Monday, May 01, 2006

Religious Progressives

What is a religious progressive? That was the topic at a conference I attended this weekend in Nashville, TN. Most of the participants drew their insights from Jim Wallis (“God’s Politics”) and Michael Lerner (“Left Hand of God”), two wonderful thinkers who find in their respective faiths (Christianity and Judaism) a politics of compassion that surpasses the fear-based religions of the Religious Right.

I could and did nod in agreement. There is little if anything that either Jim or Michael says that I cannot support. But I have a contrarian streak; I need to stand out; to say something different. This is a psychological disorder, I am sure, but it is mine nonetheless. So when asked to define “religious progressive” I suggested that a religious progressive is someone who has progressed beyond religion.

At the heart of religion, or at least at the heart of the three Abrahamic religions, is the illusion of scarcity. God chooses Jews not Christians or Moslems; saves Christians not Jews or Moslems; and gives the one uncorrupted revelation to Moslems not Christians or Jews. Because God’s love is scarce, the religions that compete for that love share a zero-sum theology: for one to win, the others must lose.

Of course there are liberals in all three faiths who have outgrown this, but that isn’t enough. We have to name it and openly reject it. We have to own the fact that scarcity infects all three Abrahamic faiths in a way that makes them intrinsically fear-based and violent, and then we have to reinvent our respective faiths from a position of God’s infinite and timeless love (ahavah rabbah/ahavat olam, to use Jewish terms).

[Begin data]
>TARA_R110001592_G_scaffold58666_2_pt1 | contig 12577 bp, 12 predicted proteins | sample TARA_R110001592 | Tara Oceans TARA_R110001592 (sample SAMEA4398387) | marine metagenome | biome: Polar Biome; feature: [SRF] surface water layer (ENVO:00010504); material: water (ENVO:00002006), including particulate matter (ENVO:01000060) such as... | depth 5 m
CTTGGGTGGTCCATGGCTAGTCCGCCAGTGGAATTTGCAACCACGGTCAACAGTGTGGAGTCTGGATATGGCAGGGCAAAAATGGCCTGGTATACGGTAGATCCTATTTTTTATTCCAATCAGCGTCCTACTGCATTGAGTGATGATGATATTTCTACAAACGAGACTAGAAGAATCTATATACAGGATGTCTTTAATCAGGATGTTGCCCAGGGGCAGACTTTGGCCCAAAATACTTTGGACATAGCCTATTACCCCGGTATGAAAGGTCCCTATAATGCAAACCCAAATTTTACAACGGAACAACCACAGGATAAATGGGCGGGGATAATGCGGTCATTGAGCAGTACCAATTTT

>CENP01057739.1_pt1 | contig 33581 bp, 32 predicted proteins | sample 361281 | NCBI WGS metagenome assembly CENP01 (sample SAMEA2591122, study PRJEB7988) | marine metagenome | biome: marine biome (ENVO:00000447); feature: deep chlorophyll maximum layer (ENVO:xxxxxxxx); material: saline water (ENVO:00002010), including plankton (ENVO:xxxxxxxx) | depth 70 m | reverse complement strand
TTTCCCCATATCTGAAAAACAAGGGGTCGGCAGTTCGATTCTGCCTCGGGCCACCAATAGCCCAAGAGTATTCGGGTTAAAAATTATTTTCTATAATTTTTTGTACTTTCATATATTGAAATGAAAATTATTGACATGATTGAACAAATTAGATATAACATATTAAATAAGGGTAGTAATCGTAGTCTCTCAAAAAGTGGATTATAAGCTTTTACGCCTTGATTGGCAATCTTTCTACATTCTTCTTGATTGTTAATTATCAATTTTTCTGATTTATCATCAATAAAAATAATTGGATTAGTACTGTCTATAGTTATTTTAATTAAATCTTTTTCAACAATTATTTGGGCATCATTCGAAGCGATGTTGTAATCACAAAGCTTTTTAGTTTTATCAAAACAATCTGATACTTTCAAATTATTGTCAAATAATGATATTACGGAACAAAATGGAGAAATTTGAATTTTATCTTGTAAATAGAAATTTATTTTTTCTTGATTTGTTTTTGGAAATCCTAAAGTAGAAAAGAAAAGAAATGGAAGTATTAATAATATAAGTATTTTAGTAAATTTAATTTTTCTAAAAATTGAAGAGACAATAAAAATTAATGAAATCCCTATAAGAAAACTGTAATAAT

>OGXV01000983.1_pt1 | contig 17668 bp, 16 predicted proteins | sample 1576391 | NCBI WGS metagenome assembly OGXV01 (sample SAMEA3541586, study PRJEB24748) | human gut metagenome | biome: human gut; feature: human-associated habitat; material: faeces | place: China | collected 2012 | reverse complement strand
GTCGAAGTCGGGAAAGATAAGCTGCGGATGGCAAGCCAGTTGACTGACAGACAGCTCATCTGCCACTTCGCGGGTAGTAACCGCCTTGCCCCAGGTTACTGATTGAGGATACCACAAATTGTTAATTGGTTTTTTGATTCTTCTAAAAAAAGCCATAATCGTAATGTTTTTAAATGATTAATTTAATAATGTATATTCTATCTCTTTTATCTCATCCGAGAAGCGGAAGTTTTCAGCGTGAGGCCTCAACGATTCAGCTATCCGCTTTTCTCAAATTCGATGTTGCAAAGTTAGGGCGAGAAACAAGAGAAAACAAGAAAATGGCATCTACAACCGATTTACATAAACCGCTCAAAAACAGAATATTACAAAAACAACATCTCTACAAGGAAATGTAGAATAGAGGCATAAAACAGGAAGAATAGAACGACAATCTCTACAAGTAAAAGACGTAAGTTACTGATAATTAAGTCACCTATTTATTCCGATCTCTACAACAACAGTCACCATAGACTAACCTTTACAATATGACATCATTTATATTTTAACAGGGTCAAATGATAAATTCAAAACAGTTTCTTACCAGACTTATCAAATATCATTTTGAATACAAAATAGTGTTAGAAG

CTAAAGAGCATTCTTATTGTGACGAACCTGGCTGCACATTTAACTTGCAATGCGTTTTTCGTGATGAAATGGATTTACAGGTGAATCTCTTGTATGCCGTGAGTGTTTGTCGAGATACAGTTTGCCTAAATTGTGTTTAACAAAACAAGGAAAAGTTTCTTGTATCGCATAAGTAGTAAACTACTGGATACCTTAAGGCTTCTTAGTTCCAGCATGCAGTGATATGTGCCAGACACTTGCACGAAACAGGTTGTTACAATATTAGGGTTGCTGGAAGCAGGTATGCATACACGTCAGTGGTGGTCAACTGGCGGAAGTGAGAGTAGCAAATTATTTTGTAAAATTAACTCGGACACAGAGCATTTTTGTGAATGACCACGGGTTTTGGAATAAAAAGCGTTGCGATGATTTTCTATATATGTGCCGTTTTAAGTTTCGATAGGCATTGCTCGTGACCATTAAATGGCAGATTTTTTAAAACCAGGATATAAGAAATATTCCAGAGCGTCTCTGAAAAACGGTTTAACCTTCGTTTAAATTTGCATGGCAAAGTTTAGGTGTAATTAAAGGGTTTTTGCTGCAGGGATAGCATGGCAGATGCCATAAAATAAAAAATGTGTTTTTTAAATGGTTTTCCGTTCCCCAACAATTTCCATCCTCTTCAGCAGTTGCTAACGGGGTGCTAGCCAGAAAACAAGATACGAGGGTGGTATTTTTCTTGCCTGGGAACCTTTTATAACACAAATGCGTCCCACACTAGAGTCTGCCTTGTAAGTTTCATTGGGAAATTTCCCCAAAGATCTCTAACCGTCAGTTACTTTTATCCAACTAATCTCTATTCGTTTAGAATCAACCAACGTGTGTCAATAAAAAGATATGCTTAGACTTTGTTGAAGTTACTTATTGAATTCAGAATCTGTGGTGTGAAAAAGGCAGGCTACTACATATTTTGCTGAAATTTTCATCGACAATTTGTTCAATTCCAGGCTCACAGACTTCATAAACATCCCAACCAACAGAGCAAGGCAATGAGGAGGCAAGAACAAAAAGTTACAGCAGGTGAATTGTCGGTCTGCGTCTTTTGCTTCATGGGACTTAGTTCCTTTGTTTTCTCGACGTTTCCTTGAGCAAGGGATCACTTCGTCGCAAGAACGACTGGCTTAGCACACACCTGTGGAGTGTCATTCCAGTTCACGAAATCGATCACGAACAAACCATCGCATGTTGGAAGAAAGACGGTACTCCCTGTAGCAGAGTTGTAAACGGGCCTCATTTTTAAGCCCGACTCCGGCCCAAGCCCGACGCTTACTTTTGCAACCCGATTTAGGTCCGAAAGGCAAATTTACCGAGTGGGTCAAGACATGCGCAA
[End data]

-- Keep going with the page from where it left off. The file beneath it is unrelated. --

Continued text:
A true religious progressive is one whose faith is not in religion, but in God; not in the known but in the Unknowable; not in this or that belief but in the realization that belief is simply the projection of ones own ego.

The religion of a religious progressive is the religion of radical humility, hospitality, and holiness: admitting to not knowing the nature and mind of God; welcoming all to God’s feast regardless of gender, race, religion, ethnicity, etc.; and using justice and compassion toward all beings as the standard by which to measure the value of any creed or system of belief. Religious progressives can be Jewish, Christian, Moslem, Hindu, Buddhist, New Age, etc. What matters is not the label but the ability to hold it lightly, and to transcend it in the greater reality of the One Who is all.

Let us religious progressives stand for that, and we will stand for something invaluable.


AaronHerschel said...

It sounds like a religious progressive is simply someone who’s accepted a secular humanist morality without quite accepting the defacto agnosticism it implies. But why not? If we read religious texts skeptically, with the idea that they are human documents enlightened in some places and reactionary in others, then why not apply that same skepticism to their central tenant (the existence of God)?

I wouldn't mind being wrong here. I just don't see how God, as Western religion concieves of him, can survive our radical doubt. Even if we redifine God as the all embracing Tao-ist totality, I'm not sure we're left with any uplifting faith. Life is life, "that which is" is, I am that I am, and we knew that already. We're simply left on our own to wrestle with it.

AaronHerschel said...
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